How to Switch Users in Linux

In the world of Linux, multitasking and user management are key components that provide flexibility and security. As a user-friendly operating system, Linux offers a variety of commands to manage users effectively. 

One such command is "su," which stands for "switch user." In this article, we will delve into the intricacies of the su command, its options, compare it to the widely used sudo command, and understand how to switch users seamlessly in a Linux environment.

Understanding the su Command

The "su" command is a fundamental tool in Linux that allows users to switch to another user account. It's particularly useful for system administrators who need to perform tasks that require higher privileges without logging out of their current session. This feature enables a smooth transition between users, ensuring tasks are carried out efficiently while maintaining security.

In addition, it can be useful if you need to troubleshoot issues or run a command as another user.

To switch users, type “su” followed by the username. For instance, if you want to switch to a user named “rnm,” you’ll type:

su rnm

Afterwards, you’ll be prompted to add the password. Once you enter the user’s password, you can log in to the account. Alternatively, you can use the login shell or the “-l” option if you want to switch temporarily. Run this:

su -l rnm

su Command Syntax

Here’s how to use the su command. Type in:

su [options] [username [arguments]]

su: This is the command, which stands for "switch user."

Options: These are optional flags or parameters that modify the behavior of the command. Username: This is the username of the user account you want to switch to. If no username is provided, the command will assume you want to switch to the root user.

su Command Options

The "su" command offers various options to cater to different user-switching scenarios. Here are the options you need to know:

  • -command or -c: This option lets you run a specific command as another user without switching entirely to that user.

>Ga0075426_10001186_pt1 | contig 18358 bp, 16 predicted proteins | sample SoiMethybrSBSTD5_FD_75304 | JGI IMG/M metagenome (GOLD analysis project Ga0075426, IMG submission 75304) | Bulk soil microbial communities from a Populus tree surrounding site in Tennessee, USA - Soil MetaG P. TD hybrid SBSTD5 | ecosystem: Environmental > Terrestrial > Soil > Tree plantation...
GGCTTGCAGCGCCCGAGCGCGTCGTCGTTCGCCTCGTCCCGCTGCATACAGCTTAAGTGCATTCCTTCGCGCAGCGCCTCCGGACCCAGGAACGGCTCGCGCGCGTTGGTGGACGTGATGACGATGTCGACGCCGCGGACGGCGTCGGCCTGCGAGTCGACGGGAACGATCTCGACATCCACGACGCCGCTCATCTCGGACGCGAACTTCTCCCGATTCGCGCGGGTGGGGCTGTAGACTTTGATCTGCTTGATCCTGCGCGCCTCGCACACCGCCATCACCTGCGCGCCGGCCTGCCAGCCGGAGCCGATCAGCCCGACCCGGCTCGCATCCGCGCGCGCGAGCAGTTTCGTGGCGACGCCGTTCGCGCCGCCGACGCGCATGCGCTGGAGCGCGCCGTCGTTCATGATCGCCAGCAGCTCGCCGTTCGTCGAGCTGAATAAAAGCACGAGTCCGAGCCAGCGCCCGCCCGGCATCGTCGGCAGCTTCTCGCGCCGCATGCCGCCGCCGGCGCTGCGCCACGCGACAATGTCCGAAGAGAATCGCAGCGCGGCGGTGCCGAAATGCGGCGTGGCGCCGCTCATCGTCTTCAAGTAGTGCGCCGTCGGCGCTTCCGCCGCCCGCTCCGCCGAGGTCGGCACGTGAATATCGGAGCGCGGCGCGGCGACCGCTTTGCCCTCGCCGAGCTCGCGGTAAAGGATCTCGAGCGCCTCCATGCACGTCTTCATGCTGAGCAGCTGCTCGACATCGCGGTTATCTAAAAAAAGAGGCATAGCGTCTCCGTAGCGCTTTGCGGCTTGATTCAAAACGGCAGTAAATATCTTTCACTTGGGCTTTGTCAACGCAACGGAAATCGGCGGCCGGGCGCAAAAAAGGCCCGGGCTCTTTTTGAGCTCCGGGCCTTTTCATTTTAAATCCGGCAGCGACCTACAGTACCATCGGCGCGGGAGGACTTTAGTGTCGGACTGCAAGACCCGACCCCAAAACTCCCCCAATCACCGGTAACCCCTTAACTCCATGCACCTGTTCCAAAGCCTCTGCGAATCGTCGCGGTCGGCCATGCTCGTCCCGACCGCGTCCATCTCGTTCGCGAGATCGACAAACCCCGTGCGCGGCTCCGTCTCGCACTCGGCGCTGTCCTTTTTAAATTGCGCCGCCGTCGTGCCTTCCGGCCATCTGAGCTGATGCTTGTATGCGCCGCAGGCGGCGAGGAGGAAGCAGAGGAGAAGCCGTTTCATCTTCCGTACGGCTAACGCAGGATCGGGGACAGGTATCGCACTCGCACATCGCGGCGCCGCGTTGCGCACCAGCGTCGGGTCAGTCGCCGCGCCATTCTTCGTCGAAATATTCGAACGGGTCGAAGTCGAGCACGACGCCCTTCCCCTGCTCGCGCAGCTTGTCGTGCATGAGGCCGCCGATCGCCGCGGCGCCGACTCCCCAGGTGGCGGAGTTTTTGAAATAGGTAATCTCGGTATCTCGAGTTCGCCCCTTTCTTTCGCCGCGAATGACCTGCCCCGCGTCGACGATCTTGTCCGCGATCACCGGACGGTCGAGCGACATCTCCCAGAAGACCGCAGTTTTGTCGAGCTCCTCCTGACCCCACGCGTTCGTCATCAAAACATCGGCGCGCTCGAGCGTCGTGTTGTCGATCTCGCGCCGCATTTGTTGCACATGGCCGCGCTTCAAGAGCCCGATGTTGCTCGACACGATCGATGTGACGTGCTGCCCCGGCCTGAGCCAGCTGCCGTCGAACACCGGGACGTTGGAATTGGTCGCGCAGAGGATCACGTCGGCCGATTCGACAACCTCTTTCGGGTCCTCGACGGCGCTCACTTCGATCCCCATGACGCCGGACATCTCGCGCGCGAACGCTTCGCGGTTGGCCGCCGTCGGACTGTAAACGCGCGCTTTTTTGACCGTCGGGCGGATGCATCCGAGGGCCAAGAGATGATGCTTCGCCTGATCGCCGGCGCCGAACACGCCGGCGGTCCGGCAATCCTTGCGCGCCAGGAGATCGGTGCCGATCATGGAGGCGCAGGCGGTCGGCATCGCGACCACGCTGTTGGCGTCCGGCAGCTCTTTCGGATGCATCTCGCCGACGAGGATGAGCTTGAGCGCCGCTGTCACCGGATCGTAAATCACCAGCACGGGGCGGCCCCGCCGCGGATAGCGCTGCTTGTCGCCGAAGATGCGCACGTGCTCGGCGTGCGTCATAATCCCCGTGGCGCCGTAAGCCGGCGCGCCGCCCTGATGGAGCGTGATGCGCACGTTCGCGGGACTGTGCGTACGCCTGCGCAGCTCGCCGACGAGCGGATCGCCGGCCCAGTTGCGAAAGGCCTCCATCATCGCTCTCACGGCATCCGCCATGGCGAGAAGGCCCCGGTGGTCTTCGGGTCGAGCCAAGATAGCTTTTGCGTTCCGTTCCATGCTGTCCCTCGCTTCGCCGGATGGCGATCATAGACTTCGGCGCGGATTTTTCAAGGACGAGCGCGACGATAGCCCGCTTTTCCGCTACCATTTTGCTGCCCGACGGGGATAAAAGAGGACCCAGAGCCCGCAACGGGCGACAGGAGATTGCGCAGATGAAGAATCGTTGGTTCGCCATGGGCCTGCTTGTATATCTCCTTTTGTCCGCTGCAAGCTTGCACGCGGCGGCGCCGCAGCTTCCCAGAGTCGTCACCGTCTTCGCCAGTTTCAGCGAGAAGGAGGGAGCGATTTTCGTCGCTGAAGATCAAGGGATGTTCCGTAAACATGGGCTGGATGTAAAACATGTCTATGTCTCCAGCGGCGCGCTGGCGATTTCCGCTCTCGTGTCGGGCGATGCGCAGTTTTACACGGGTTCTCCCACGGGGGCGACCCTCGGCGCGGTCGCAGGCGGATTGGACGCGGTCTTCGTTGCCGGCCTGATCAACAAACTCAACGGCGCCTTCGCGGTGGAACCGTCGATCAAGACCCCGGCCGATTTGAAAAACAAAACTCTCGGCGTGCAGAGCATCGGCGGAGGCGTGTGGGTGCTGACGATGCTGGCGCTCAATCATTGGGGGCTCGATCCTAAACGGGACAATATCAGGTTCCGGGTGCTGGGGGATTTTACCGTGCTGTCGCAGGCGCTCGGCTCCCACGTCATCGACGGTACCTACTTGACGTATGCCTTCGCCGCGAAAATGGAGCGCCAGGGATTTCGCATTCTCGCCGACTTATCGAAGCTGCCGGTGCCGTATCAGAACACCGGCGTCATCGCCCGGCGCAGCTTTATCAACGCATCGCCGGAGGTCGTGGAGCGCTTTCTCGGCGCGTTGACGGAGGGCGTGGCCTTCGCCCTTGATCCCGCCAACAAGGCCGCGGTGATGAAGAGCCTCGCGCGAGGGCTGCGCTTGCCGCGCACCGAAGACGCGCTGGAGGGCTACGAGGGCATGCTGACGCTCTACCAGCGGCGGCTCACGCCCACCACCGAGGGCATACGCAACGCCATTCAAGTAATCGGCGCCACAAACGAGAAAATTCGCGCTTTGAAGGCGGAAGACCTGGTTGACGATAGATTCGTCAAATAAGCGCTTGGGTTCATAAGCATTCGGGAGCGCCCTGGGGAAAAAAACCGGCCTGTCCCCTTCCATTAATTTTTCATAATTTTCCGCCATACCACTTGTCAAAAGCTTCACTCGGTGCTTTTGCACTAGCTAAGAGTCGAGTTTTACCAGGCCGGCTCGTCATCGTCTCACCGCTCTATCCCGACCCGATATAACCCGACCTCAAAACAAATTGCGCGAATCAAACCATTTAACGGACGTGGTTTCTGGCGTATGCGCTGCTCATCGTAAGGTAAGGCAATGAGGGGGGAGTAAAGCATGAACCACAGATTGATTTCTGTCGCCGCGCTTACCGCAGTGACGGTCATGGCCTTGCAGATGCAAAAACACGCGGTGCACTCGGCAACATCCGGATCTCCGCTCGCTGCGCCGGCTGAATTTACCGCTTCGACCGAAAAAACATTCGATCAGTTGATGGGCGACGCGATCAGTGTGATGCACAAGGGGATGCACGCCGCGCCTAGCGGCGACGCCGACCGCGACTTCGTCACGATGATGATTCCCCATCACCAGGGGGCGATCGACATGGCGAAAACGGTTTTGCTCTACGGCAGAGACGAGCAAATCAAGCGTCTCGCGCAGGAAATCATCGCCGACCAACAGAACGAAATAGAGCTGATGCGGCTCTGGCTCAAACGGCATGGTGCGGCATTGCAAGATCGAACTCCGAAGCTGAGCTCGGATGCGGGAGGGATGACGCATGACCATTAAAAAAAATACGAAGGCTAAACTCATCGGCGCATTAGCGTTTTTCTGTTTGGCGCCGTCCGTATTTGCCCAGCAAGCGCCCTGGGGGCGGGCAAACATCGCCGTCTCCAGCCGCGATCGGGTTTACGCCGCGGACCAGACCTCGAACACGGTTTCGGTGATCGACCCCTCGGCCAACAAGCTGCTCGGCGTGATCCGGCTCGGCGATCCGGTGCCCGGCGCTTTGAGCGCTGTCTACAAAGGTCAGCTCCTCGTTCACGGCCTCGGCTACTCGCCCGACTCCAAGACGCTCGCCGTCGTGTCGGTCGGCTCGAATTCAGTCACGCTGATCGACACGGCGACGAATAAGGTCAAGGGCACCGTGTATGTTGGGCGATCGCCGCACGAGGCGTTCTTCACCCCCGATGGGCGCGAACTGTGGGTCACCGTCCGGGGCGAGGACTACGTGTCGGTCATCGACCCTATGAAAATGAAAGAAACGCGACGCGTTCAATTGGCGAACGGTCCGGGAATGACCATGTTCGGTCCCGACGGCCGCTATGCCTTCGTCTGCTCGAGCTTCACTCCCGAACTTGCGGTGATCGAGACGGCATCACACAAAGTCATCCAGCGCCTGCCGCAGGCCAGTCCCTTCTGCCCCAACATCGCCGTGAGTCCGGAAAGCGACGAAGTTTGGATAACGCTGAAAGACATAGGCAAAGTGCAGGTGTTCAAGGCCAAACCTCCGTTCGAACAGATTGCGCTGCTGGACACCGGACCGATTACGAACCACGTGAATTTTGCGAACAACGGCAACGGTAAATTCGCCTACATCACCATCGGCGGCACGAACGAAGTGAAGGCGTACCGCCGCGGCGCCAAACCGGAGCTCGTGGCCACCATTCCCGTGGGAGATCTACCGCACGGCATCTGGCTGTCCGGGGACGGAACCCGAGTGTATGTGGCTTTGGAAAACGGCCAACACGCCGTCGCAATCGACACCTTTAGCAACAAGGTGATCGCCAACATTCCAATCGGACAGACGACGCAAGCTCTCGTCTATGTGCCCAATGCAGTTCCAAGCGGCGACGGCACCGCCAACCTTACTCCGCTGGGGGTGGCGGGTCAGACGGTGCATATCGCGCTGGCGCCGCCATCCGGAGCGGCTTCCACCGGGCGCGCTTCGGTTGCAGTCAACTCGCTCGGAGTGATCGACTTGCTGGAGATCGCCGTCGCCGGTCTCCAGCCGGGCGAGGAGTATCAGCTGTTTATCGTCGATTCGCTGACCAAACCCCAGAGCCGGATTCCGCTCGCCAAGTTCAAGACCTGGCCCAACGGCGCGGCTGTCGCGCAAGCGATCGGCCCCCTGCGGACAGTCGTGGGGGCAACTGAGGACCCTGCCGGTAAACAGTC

• Username: This is the actual account username you’d like to switch to. For instance: su john
  • -l [username] or - login: This command runs a login script to change the username. You have to enter the password. 
  • -help or -h: It displays the help and guidance documentation for the su command.
  • -shell or -s: This command allows users to execute commands in a different shell environment.
  • -preserve-environment or -p: This command allows you to protect the particular shell environment. 

How To Switch Users in Linux

Switching to a Different User

If you want to switch the Linux user, key in this command:

su –l [other_user]

The system subsequently prompts for a password. Upon successful authentication, you can login.

Running a Specific Command as a Different User

As a different user, you’ll need to run this command:

su –c [command] [other_user]

Similarly, you’ll need to provide a password. Once the command gets executed, your Linux system will run the list of directory contents.

Switching a Shell Environment

You can also make a switch to a different shell environment by entering this command: 

su –s /usr/bin/zsh

Using A Different User in the Same Environment

In instances when you want to stay in the current user’s environment, use the -p option. Enter this command:

su –p [other_user]

Replace the [other_user] part with the actual username. It's worth noting that while the user account changes, the home directory remains unaltered. This is important if you want to view the current user’s data.

In addition, you can verify that you remained in the same home environment using the echo $HOME command.

Su vs. sudo: How Do They Compare?

While the “su” command allows you to switch users, the “sudo” command facilitates user management; you can execute a one-time administrative command, and then the account return to the regular user permissions. “su” has more features, and it can duplicate sudo’s functionality using the -c option to pass commands. 

Here’s how they compare:

User Impersonation

The "su" command allows you to fully switch to another user's account, inheriting their environment and permissions. On the other hand, “sudo” lets you execute specific commands with elevated privileges while remaining within your own user account.

Password Requirements

When using "su," you'll need to enter the target user's password to switch to their account. Sudo requires your own password, but it authenticates you for a limited time, allowing you to execute multiple commands without repeatedly entering the password.

Logging and Auditing

When you switch users with "su," there might be less accountability, as it doesn't log the specific commands executed. On the other hand, “sudo” logs all executed commands, providing a comprehensive audit trail for system administrators.


The "su" command has diverse options that empower administrators to seamlessly transition between user accounts, ensuring tasks are executed effectively. With this powerful tool, you can switch users on Linux and navigate user environments. 

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